Every year we've planted a garden we've tried to start our own plants from seeds, and every year that process has been an almost complete flop.
Since our germination experiments have all failed, we bought a lot of plant starts this year from a local market. It's not the most inexpensive place to buy plants in town, but we felt good about supporting a local business, and I realized that by going to this market we were supporting the local business model twofold, because many of the starts they sell are grown right here in Kansas.
As I was planting I contemplated, the idea of independence versus interdependence. One reason why we garden is for a greater sense of independence. A feeling that we don't have to be dependent for our basic needs on large corporations with centers of production far far away from us. There's lots situations where this food distribution model could be a problem. Bad weather, social/political unrest, or fuel prices and availability could all interfere with our ability to receive basic commodities from far away sources. So, we should just provide it all ourselves--right?
Working in my small garden I thought about how at least right now (while the greenhouse of my dreams exists only in my dreams) I'm really just not set up to grow plants from seeds, so I am happy that someone else who is better equipped to do so can provide that for me. I've realized many times along our path to greater self-reliance that it will be impossible for us to ever provide absolutely everything for ourselves, and complete isolation is not what we want, either.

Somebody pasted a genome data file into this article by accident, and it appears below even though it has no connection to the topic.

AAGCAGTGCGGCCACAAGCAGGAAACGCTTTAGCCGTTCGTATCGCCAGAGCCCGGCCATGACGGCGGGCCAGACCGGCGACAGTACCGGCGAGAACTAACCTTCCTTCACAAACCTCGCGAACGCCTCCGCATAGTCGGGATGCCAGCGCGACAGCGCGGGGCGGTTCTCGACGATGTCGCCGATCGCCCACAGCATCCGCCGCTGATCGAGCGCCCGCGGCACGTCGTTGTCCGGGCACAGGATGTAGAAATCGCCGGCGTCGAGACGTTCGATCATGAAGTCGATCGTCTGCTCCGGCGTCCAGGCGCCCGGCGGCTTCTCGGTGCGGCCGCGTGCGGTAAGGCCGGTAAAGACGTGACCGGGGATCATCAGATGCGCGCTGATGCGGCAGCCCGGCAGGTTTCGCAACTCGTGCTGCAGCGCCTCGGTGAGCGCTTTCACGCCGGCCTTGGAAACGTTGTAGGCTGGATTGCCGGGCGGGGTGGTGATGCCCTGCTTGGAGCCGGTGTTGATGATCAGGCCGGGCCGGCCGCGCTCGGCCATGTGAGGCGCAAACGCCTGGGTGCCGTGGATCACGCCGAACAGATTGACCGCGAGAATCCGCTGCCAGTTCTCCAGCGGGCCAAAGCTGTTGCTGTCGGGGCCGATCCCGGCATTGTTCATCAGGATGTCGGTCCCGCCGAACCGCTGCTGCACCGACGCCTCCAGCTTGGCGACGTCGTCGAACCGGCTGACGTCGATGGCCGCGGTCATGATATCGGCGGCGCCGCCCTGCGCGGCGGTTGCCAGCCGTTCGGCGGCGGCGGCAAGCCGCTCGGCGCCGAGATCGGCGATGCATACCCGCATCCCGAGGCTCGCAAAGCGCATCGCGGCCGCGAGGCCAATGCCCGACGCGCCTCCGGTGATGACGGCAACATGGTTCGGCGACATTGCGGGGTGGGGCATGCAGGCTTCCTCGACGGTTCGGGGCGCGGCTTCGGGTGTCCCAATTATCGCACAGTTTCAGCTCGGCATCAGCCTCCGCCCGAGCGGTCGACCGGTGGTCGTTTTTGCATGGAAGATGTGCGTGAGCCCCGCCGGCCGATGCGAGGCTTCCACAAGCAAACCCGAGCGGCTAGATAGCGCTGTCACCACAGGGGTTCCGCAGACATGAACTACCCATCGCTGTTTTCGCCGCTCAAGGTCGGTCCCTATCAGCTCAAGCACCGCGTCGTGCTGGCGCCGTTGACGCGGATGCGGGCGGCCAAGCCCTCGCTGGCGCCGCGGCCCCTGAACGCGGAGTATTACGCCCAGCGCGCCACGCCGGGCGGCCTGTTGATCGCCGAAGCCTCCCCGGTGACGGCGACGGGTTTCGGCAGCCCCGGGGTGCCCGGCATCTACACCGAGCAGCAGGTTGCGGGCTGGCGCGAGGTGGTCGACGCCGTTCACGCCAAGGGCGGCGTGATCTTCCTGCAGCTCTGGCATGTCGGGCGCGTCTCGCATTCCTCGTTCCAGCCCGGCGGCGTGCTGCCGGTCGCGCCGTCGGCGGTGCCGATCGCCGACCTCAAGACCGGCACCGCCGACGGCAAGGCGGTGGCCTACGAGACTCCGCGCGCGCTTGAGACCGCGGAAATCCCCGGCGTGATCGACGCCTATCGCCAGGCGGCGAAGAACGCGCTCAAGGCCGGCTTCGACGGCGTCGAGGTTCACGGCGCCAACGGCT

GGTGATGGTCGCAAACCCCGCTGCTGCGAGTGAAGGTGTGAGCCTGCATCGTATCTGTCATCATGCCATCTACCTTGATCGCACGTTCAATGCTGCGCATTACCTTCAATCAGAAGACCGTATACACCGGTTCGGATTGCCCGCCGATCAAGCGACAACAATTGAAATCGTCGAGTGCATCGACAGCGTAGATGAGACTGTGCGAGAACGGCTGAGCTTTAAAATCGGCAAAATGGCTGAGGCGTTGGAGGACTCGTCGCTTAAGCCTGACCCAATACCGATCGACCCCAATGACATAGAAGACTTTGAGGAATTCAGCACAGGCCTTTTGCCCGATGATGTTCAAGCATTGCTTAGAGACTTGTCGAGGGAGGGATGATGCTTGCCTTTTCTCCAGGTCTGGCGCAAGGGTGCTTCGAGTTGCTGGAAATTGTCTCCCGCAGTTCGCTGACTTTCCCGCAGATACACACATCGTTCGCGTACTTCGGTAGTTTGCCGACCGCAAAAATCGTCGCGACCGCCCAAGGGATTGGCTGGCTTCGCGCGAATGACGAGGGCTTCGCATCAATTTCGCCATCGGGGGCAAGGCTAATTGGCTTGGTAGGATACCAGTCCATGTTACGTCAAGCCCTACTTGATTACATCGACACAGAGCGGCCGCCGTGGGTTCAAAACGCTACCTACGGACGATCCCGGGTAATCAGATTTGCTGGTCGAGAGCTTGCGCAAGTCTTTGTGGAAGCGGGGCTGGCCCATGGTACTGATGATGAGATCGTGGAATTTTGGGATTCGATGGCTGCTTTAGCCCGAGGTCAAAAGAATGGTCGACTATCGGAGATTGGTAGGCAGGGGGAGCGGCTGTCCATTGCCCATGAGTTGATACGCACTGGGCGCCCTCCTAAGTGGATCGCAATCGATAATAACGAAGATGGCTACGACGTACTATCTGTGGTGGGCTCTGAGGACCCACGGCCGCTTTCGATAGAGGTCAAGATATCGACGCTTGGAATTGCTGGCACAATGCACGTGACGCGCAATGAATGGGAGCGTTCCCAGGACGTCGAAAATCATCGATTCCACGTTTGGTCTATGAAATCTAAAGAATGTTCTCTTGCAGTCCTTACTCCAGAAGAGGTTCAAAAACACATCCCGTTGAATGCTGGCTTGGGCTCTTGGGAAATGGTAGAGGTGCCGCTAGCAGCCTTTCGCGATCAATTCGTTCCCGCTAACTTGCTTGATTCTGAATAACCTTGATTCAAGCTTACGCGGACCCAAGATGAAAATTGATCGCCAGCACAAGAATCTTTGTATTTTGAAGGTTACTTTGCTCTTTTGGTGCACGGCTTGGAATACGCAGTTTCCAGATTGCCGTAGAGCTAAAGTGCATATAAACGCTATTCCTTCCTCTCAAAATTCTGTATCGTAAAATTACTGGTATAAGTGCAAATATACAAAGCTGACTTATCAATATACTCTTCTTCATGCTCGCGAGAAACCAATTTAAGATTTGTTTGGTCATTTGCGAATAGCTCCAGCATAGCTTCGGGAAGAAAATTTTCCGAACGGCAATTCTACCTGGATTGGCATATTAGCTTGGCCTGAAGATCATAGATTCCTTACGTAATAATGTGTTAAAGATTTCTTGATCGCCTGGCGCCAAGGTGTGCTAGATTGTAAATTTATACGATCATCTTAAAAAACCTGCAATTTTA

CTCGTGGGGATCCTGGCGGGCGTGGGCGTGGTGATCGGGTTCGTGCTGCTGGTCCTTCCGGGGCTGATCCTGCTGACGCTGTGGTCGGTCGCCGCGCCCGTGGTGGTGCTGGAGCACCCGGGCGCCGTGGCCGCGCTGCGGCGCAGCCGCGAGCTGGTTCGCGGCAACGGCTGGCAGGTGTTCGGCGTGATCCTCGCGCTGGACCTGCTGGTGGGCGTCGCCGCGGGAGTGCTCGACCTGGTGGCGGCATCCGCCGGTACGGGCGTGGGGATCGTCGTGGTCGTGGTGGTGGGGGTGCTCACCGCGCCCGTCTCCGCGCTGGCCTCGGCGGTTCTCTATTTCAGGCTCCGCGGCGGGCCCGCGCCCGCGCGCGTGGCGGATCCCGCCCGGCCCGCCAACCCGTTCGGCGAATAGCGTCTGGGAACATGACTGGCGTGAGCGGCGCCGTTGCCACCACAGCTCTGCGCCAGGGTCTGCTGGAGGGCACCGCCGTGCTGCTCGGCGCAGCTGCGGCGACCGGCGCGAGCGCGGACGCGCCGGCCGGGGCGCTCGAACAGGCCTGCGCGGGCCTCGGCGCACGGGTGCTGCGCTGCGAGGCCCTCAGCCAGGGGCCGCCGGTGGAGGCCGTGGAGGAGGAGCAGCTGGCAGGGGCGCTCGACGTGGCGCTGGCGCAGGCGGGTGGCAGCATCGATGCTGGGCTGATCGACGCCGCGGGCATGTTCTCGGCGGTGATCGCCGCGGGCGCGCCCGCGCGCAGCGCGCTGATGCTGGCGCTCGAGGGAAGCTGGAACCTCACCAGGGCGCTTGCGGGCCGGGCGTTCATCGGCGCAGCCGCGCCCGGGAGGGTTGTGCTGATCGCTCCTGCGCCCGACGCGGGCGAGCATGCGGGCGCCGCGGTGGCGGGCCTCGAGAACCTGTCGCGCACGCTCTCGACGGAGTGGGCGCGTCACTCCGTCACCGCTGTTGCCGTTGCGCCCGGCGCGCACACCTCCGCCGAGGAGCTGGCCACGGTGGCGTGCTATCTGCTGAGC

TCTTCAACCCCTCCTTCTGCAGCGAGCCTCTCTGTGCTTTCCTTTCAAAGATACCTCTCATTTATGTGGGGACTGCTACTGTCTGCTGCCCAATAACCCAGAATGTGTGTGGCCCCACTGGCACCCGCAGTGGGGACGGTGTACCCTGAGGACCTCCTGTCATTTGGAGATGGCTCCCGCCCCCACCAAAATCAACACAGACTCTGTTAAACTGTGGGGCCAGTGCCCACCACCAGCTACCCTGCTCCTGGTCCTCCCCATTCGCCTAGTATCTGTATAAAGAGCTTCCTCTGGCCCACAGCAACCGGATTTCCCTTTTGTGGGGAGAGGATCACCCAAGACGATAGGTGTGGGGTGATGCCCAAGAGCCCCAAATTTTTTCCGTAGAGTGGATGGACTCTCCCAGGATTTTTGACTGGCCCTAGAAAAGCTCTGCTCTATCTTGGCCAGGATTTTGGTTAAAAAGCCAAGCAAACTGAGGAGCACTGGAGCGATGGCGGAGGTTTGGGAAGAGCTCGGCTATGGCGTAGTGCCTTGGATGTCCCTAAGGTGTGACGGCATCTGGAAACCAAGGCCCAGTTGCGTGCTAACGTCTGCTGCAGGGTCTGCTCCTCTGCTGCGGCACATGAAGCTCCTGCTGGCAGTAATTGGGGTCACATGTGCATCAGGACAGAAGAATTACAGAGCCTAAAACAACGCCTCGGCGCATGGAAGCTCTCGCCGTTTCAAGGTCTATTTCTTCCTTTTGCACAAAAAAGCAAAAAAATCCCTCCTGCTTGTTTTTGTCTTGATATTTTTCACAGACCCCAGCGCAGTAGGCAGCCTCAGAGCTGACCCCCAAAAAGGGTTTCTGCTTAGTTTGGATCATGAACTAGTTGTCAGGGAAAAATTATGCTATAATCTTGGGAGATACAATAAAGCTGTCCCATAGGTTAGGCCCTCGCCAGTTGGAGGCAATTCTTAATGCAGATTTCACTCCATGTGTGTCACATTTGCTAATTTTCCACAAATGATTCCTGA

As we work to provide for many of our own needs we are working to get away from a dependance on large businesses and nonsensical models of commodities distribution. What we would like to participate in is an interdependent relationship with smaller, local businesses. We need them to provide us with things that we are unable to--yet they also need us and so we are treated with respect and even friendship. As I worked in the garden I thought that "interdependence" still seemed like too institutional a word for the relationship I was imagining.
A better word is community. People working together for a joint cause--the cause being the health of the community, or the community's members. People working hard to provide the things they can, getting help where their abilities fall short, and always supporting those around them. In a small way, I hope that buying Kansas seedlings from the local market when my own growing attempts have failed, will help to build that community.